On Spirit Air, the Airbus A319 had 10 "big front standard" seats and 135 "standard" seats for a whopping grand total of 145 seats across 25 rows. (There was no row 1. I do not know why.)

And every seat was filled.

We are not particularly tall people; still, our knees rubbed against the row of seats in front of us.

You might think that with so many seats on this plane, reclining seats would not be a possibility. You would be wrong. The seats did recline-- all, of course, but ours. I found this out the hard way when the woman in front of me reclined without warning and her seat smacked into my face.

Right in the kisser.

This new obstacle in my lap greatly limited my range of positions for the next four hours as I could not physically face directly forward. Nor could I look to the left or right without actually scraping my face on her seat-back. Unless, of course, I tucked my chin or half-stood to get up and over her seat back.

As bad as I thought I had it, Russ had--by far--the very worst seat on the plane, although he never once complained.

The person in front of him--more courteous? more clueless?--did not recline her seat, so you'd think that Russ would have had more face-space.

Wrong again.

In fact, Russ's situation might have actually improved had the passenger in front of him reclined, because his face-space became a vacuum for derrieres.

I'm not kidding.

Because we were seated in front of the restroom, and because the aisles were so narrow, the steady stream of restroom-users needed to do an intimate dance around one another in order to reach their respective destinations.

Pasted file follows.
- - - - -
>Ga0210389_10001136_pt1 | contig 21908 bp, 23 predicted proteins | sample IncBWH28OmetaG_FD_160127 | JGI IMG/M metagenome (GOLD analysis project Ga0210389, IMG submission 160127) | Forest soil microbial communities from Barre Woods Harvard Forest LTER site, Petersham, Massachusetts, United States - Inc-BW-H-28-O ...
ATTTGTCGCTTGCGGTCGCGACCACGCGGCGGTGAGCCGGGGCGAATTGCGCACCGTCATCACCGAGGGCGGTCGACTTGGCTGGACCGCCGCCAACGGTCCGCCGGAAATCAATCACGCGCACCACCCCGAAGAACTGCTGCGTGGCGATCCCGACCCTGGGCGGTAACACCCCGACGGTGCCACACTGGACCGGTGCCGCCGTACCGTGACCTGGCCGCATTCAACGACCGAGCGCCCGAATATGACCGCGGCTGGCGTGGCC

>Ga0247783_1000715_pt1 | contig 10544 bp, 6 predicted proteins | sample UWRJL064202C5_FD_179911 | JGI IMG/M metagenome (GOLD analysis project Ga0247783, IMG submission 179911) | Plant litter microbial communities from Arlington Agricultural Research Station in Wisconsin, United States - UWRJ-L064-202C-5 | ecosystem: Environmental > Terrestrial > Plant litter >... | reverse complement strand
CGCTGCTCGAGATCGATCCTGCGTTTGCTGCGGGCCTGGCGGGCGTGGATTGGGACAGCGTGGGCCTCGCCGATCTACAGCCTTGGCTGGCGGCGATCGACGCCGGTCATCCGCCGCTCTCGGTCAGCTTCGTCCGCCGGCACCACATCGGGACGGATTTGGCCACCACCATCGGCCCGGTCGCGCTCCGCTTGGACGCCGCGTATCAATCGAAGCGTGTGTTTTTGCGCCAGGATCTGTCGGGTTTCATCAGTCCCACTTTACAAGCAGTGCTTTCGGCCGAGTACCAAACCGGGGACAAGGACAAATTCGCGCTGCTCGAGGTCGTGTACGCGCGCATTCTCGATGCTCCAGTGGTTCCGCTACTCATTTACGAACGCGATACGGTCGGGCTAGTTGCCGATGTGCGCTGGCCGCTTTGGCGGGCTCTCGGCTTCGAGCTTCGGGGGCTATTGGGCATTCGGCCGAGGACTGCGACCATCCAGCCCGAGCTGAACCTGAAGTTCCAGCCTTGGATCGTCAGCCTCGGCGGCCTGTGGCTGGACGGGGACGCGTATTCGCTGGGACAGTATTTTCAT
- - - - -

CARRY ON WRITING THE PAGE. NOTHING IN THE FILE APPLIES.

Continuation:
This was usually achieved through a method involving significant leaning of bellies and rumps, always, ALWAYS into Russ's face.

I was somewhat surprised that so many people were even using the restroom given that beverage service was infrequent and NOT complimentary. Seriously. Not even water.

Around hour three, we started to wax nostalgic about the Mexicana disaster with a fondness I never thought I'd feel.

We arrived in Boston on time, stiff, parched, grumpy, and with our funeral attire not nearly as wrinkled as I'd anticipated, thanks to our inability to move for the duration of the flight.

Our spirits, however, were utterly broken.

Off the plane but before even spilling out of the jetway and into the airport proper, we made a solemn pact to never fly Spirit again.


We've become fans of Jet Blue, and that's probably the airline with which I'll book our upcoming tickets. It doesn't matter that the tickets appear to be double the price. By the time you factor in all the complimentary Jet Blue things that Spirit charges for, it's a wash financially, leaving only two factors at play:

comfort and timing.

These two things that I so greatly underestimated have become of paramount importance for our travel plans-- they are utterly essential to keeping our spirits intact.

I hereby swear that everything you've just read is the complete truth as I remember it. Skeptical about the validity? Here are two websites to substantiate my claims:

5 Outrageous Spirit Airlines Fees (published May 8, 2013) http://www.foxnews.com/travel/2013/05/08/5-outrageous-spirit-airlines-fees/

A list of "Optional Services" from the company's own website (current as of March 5, 2014)


  1. We are loyal customers of Southwest. Their customer service has won us over.

    1. I wish we had more opportunities to fly Southwest. I've always heard such good things! <3

  2. When are you coming to Boston? Is it in MAY? I really hope so, MAYbe you MAY consider May if there's a good reason? (I know there is a lot wrong with that sentence, but I was really trying to make a point.) <3

    1. It's more than a MAYbe! There's something awesome happening mid-MAY that we wouldn't miss for the world! :)